Writing object oriented code in Python

Writing object oriented code in Python

20 janvier 2011 | Catégories: sage | View Comments

I am currently at Sage Days 28. Right now, there is a discussion about Analytic combinatorics in Sage and the new code written by Alex Raichev at tikcet #10519 was mentionned in the discussion. His code is a bunch of def python functions in a sage file. In Sage, code is written in object oriented way.

I am not an expert of the domain of analytic combinatorics, but I am coding oriented object Python since some time now. So I wrote a comment on the ticket gathering my thoughts to, I hope, help Alex to rewrite his set of functions into an oriented object structure. I copied the content of my comment below as it will be easier to share it.

Writing object oriented code : Finding the objects

How to structure a bunch of functions into classes? How to find which objects (python classes) you need? Here is the trick I personaly use. Consider each of your functions as a question you ask. Then, ask yourself to who are you asking each of your questions? Answers often gives you a good hint about the objects you need to implement. EXAMPLE. Suppose I code the function determinant. Question : To who do I ask the determinant?. Answer: To a matrix. Hence, matrix might be a good object (a python class) to implement.

You are the best person to answer to these questions. You might have 30 functions in your file, but only two or three different answers to the above question. Regroup the similar functions together: they will become the methods of a same class.

The sage file you uploaded starts with:


This code relates to analytic combinatorics.
More specifically, it is a collection of functions designed
to compute asymptotics of Maclaurin coefficients of certain classes of
multivariate generating functions.

The main function asymptotics() returns the first `N` terms of
the asymptotic expansion of the Maclaurin coefficients `F_{n\alpha}`
of the multivariate meromorphic function `F=G/H` as `n\to\infty`.
It assumes that `F` is holomorphic in a neighborhood of the origin,
that `H` is a polynomial, and that asymptotics in the direction of
`\alpha` (a tuple of positive integers) are controlled by smooth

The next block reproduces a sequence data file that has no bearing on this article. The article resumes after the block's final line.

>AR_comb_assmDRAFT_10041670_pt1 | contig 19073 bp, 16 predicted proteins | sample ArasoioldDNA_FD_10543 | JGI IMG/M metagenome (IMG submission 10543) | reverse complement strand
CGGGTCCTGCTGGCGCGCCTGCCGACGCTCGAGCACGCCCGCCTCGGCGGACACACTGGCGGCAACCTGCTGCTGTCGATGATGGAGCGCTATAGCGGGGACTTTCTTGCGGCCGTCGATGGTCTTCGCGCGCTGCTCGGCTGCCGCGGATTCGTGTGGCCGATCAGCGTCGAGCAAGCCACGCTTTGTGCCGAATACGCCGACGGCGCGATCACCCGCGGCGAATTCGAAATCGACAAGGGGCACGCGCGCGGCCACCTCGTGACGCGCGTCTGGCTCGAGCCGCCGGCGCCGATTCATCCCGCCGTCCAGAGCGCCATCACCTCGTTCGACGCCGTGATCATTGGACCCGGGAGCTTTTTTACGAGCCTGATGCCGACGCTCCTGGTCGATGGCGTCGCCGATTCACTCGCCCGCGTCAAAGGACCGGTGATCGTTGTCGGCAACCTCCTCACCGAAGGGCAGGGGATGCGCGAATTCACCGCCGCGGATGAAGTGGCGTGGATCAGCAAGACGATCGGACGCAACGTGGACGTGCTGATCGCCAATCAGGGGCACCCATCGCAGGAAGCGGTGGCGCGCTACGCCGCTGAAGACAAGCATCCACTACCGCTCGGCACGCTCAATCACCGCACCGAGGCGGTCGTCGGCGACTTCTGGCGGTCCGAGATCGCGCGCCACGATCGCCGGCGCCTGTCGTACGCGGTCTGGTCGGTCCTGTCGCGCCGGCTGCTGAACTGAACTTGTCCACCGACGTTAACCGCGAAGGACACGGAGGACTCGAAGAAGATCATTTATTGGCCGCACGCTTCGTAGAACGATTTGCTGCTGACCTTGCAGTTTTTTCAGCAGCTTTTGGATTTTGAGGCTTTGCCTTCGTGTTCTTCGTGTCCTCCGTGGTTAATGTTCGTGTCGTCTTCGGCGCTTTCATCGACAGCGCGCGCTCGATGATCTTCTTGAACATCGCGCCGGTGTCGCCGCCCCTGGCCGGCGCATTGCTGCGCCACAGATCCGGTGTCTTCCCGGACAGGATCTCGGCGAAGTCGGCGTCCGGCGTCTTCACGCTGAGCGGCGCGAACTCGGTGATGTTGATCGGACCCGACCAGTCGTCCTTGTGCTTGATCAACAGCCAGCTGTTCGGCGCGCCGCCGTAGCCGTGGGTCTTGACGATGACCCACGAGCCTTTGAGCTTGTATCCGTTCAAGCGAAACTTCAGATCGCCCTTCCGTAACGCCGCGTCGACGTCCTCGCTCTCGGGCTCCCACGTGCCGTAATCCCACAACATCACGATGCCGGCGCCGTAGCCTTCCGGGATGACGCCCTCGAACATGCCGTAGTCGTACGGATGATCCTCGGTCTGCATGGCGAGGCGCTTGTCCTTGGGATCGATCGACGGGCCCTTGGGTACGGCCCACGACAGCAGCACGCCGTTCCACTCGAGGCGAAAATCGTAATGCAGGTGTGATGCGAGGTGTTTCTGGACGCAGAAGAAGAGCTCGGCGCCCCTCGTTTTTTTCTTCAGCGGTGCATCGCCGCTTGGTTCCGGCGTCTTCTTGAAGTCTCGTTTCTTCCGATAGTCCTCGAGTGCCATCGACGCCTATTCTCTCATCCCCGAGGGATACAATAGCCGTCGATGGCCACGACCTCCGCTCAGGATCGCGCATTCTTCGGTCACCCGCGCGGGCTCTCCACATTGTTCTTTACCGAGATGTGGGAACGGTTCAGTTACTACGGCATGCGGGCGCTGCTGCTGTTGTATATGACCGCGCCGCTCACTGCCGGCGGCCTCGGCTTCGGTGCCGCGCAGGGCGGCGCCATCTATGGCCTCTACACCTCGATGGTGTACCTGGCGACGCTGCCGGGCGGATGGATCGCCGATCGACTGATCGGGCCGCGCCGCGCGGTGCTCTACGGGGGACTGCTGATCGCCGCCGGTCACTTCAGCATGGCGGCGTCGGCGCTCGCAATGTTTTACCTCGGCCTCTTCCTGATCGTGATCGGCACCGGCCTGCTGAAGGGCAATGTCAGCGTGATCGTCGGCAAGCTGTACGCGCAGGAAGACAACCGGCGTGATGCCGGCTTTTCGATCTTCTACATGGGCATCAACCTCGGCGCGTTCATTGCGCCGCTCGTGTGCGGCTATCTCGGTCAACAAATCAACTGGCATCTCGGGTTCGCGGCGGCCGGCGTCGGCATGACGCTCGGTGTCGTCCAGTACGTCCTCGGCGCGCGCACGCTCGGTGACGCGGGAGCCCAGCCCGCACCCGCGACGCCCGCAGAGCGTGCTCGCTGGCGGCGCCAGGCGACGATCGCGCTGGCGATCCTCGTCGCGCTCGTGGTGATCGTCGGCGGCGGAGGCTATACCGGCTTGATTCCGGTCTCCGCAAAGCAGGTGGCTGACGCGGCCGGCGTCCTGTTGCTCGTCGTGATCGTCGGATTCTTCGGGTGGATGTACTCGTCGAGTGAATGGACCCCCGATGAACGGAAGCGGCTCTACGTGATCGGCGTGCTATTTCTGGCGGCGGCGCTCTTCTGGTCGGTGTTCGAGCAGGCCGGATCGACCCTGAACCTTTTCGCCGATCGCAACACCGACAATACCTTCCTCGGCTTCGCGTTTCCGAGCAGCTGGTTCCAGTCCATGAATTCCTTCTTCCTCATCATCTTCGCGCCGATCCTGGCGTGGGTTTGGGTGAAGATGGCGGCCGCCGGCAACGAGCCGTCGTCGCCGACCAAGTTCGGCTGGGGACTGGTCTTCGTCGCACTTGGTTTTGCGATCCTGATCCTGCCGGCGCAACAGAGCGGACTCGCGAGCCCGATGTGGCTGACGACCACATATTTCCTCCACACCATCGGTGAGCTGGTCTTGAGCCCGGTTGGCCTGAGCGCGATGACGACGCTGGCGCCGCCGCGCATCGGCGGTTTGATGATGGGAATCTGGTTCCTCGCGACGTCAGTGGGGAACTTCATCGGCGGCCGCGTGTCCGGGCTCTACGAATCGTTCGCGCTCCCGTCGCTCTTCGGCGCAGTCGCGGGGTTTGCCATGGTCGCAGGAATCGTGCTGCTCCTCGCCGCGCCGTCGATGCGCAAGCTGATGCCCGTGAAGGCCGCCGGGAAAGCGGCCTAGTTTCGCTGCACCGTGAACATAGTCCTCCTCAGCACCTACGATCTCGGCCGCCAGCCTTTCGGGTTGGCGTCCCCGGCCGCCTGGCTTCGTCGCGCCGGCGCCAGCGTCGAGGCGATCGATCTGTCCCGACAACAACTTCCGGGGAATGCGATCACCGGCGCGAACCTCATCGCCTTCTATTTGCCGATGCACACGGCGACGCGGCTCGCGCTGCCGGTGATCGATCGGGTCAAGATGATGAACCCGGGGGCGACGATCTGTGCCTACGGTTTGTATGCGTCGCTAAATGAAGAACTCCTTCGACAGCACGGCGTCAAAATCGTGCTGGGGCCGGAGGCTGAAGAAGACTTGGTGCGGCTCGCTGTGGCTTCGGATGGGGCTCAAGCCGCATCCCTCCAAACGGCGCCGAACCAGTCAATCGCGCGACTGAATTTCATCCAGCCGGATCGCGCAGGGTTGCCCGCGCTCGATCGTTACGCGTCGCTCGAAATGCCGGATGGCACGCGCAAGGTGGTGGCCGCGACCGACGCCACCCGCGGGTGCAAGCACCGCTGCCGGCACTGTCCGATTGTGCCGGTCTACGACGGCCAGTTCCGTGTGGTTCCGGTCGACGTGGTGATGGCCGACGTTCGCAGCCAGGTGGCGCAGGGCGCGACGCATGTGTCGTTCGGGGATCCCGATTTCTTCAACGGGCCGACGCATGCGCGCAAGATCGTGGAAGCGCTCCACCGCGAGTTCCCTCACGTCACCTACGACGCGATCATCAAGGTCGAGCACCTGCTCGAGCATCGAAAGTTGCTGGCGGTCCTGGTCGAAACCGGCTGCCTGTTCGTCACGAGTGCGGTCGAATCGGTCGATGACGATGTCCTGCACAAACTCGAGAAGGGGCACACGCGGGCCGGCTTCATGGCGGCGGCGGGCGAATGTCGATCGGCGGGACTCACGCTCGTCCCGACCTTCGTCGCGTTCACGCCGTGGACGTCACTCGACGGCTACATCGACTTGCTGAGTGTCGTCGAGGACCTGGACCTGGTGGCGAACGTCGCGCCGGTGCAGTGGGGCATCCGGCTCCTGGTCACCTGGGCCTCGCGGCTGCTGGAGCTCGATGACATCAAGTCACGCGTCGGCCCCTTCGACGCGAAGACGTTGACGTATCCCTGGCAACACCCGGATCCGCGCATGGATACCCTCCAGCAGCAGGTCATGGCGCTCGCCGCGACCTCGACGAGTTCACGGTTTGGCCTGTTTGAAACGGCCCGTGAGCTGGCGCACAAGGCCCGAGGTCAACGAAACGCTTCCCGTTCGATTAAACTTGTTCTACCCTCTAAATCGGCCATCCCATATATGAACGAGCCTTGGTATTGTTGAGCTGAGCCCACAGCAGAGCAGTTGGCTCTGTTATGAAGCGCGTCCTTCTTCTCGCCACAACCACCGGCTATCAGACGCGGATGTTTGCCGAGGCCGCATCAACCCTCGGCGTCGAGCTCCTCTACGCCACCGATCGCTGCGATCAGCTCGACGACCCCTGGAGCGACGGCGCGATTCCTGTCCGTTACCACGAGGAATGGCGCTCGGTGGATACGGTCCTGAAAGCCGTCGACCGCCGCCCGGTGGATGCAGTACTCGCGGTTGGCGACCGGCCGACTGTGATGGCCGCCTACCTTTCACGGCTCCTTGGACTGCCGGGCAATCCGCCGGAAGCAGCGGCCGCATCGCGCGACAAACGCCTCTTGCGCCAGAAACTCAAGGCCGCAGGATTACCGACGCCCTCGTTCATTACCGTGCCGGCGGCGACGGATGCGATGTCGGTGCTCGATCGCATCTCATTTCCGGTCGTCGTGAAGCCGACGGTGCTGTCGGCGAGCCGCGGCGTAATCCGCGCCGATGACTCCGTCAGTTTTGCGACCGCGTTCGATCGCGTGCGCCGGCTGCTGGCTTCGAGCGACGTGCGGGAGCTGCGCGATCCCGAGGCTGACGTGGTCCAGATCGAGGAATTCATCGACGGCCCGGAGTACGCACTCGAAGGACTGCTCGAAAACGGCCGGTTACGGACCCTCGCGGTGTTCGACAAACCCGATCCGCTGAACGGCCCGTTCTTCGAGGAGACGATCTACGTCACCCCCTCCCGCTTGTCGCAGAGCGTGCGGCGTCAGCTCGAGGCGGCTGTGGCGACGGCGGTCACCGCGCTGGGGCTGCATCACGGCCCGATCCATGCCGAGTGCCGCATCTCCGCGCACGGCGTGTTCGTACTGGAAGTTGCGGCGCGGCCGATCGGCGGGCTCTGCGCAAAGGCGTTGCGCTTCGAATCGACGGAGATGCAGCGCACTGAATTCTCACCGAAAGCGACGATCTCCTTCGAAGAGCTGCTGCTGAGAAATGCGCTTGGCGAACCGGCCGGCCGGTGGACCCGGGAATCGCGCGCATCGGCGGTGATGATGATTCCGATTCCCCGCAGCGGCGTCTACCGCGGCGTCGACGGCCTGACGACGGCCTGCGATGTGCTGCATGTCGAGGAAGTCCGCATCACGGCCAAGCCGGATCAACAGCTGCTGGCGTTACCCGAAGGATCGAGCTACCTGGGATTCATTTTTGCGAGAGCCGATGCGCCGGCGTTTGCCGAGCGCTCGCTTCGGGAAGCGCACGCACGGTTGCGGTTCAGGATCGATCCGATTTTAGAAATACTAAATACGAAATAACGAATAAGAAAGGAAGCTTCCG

or multiple points.


Reading only these lines, I imagine the following structure:

class HolomorphicMultivariateMeromorphicFunction(object):

    # Constructor of the object
    def __init__(self, F, G):
        #stores important information on the object as attributes of self
        self._F = F
        self._G = G

    def maclaurin_coefficients(self, n, alpha):
        Return the maclaurin coefficients of self.


        - ``alpha`` - tuple of positive integers


        a python list of the first terms


        maybe an object of a class you implement if there exists pertinent
        questions to ask to it.
        #Do some computations based (I guess) on self._F and self._G
        intermediate_result1 = self.some_intermediate_computations_1()
        #Do more computations
        return something

    def asymptotics(self, N, alpha):
        Returns the asymptotics of Maclaurin coefficients.
        #Do some computations based (I guess) on self._F and self._G
        intermediate_result2 = self.some_intermediate_computations_2()
        intermediate_result3 = self.some_intermediate_computations_3()
        return something

    #put here all the others functions needed to compute the asymptotics
    def some_intermediate_computations_1(self):
    def some_intermediate_computations_2(self):
    def some_intermediate_computations_3(self):


It also looks like you need some robustness somehow. But I need to know more information about what means

"that asymptotics in the direction of \(\alpha\) (a tuple of positive integers) are controlled by smooth or multiple points."

to decide whether this is checked at the creation of the object or before returning the asymptotics. But these hypothesis should be checked somewhere.

Hope this helps.


Sébastien Labbé, Montréal, (but currently at Sage Days 28, Orsay, France)

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